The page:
Marshall: Little Weekly Gets Big Scoop

Columnist Phillip Marshall takes a look at the ongoing saga of Auburn and the New York Times that had in interesting twist on Thursday.

For two weeks, I and others who cover Auburn athletics have tried to talk to Tom Petee, the interim chair of Auburn's Department of sociology, anthropology, social work, criminology and criminal justice and the central figure in the allegations of academic wrongdoing made by sociology director James Gundlach reported first by The New York Times.

Petee has finally broken his silence. But he didn't talk to The Huntsville Times. Or The Birmingham News. Or The Mobile Register. Or The Montgomery Advertiser. Or The Opelika-Auburn News. He didn't talk to Inside The Auburn Tigers.

Nope. All of us who cover Auburn athletics for a living were scooped by Jacequline Kochak, the news editor of The Auburn Villager.

The Auburn Villager, in case you didn't know, is a new weekly newspaper. It put out its fifth edition Thursday. Included was Ms. Kochak's indepth interview in which Petee vehemently denied that he gave special treatment to athletes.

So new is The Auburn Villager, Ms. Kochak said, that it doesn't yet even have a telephone in its office. The first editor left after two editions and Ms. Kochak, a former O-A News reporter and a free lance journalist, agreed to take over.

It was still sinking in Thursday night that she'd gotten a story of great significance.

"I thought I was just writing for the people in Auburn," Ms. Kochak said. "I had no idea how much attention it was going to get."

It all started at the church both Ms. Kochak and Petee attend.

"I've been a journalist and I know a lot of people," Ms. Kochak said. "People tend to trust me because I've always been fair. I ran into him at church and I could tell he was dying to talk to me."

Ms. Kochak's mind was on her father, gravely ill in Kansas, and a planned trip to visit him. She told Petee she would call him when she returned.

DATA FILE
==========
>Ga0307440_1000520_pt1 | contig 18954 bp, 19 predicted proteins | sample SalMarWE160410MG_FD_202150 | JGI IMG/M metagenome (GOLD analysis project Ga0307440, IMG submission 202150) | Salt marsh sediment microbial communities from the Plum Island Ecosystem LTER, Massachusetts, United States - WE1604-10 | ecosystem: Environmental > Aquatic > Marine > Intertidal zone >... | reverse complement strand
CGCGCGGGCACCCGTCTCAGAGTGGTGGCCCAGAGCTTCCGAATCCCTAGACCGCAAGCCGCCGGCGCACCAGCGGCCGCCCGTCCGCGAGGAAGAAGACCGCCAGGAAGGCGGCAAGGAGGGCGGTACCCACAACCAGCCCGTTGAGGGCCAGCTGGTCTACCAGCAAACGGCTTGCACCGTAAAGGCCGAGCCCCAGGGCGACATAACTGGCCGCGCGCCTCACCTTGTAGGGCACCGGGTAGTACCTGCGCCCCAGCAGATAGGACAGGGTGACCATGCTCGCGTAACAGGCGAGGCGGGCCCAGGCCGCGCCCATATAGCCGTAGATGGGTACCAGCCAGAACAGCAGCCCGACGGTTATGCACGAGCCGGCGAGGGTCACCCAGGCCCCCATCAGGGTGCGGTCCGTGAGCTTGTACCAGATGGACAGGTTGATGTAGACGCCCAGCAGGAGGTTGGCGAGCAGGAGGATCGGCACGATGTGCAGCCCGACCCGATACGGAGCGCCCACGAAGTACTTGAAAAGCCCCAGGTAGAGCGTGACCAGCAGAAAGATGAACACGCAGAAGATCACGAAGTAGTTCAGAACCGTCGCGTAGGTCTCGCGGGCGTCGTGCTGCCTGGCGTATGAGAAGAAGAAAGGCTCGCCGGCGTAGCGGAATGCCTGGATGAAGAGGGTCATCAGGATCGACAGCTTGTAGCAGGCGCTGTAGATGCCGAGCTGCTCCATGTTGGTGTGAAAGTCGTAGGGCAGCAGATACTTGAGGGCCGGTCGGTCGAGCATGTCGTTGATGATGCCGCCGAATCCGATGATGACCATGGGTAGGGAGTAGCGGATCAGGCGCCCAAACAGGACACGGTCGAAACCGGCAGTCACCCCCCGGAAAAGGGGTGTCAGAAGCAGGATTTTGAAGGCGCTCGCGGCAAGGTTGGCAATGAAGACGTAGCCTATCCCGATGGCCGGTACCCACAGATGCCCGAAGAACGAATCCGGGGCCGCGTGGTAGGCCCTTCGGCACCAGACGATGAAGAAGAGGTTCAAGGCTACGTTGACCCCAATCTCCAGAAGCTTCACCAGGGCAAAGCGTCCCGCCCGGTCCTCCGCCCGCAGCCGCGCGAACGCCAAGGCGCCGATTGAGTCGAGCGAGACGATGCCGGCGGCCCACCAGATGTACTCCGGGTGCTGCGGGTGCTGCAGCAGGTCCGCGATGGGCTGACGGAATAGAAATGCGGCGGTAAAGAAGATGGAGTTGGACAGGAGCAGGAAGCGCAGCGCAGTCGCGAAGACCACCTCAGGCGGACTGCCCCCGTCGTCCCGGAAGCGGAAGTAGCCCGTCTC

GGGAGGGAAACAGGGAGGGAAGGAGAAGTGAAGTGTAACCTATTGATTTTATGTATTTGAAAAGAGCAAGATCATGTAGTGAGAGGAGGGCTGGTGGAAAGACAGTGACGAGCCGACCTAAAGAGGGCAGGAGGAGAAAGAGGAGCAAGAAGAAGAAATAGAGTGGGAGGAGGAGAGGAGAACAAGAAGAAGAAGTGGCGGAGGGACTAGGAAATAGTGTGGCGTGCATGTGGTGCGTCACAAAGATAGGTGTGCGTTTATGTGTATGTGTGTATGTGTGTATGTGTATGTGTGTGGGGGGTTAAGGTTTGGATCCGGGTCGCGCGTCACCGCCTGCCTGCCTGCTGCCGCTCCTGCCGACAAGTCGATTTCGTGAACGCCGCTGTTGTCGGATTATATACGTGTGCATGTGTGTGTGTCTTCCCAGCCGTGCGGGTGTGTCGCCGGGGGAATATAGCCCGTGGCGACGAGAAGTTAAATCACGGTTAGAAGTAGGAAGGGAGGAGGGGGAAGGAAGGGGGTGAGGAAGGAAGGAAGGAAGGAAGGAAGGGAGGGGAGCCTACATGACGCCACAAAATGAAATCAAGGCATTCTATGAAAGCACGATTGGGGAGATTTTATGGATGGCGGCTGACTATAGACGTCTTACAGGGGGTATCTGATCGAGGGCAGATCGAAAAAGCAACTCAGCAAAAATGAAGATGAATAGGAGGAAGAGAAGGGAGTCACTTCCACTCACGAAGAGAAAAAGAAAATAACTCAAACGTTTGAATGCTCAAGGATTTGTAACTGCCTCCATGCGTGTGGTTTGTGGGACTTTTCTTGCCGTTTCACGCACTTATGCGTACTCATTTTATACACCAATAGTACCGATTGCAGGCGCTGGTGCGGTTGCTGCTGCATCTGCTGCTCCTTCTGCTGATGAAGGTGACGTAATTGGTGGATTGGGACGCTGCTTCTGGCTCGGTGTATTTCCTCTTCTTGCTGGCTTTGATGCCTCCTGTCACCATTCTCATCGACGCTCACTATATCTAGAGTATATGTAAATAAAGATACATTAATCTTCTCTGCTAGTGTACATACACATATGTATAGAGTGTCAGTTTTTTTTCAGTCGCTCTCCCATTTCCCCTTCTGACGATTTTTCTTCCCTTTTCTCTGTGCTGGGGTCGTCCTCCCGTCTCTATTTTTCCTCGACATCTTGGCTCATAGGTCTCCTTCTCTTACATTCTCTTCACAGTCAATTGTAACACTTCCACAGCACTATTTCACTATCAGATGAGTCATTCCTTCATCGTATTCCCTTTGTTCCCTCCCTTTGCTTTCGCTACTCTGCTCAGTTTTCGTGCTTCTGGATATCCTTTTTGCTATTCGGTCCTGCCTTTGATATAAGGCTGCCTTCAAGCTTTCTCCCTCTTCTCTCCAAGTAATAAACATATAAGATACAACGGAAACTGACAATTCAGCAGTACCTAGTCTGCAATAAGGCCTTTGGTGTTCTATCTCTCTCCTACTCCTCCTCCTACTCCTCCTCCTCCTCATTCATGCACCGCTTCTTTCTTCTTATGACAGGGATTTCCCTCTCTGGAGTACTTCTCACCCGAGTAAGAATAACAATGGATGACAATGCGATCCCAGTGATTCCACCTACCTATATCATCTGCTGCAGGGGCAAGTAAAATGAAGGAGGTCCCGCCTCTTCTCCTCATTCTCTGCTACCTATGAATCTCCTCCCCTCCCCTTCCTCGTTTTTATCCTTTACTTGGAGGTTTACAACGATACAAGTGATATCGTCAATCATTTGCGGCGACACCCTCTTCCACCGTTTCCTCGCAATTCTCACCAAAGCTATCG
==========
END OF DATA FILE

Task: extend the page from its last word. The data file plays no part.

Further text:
"I got home and the journalist in me kicked in," Ms. Kochak said.

She called Petee and set up an interview. He told her that, in teaching a large number of directed study classes, he was trying to find a solution in a department with too many students and not enough instructors. He told her that athletes actually made lower grades in those courses than non-athletes. He said he was "ambushed" by New York Times reporter Pete Thamel and said Thamel "came in under another pretense."

Ms. Kochak never expected to even write a sports story, much less break a big one.

Asked if she had been a sports writer or followed sports, Ms. Kochak chuckled.

"Anybody who knows me would break out laughing at that," she said. "But I have covered Auburn University for the O-A News. I understand the university environment."

So she got the big interview. And in the process a little weekly newspaper trying to make a place for itself will get far more publicity than it ever could have bought.

Moving on …

After listening to eight coaches and 16 players in the first two days of the Southeastern Conference's Media Days, I have come to a conclusion: Nobody is going to finish last.

Ah, summertime. Everybody can win in the summertime. For some teams, though, the reality of autumn will bite hard.

For anyone who cares, here is how I voted in the preseason poll that was to be released today:

WEST: 1. Auburn, 2. LSU, 3. Arkansas, 4. Alabama, 5. Mississippi State, 6. Ole Miss.

Auburn and LSU, I believe, are the most talented teams in the division. I voted for Auburn because LSU must play at Jordan-Hare Stadium. I moved Arkansas ahead of Alabama because the Razorbacks have more starters (19) back than anyone and Alabama has huge holes to fill. On top of that, the Tide must play at LSU, at Florida, at Tennessee and at Arkansas. No one in the SEC has a tougher league road schedule than that. I voted Ole Miss last because I am not convinced the Rebels will be any better this season than last, when they won but four games, and I believe Mississippi State will be significantly better.

EAST: 1. Georgia, 2. Florida, 3. Tennessee, 4. South Carolina, 5. Kentucky, 6. Vanderbilt.

Why Georgia? I believe Mark Richt is one of the nation's better coaches. Though they'll have to break in a new quarterback, I think the Bulldogs are exceptionally talented.

Why not Florida? I'm still not convinced Urban Meyer's approach to offense can win championships in a league as physical as the SEC. I'm not even convinced that the Gators will finish ahead of Tennessee.

Until next time …

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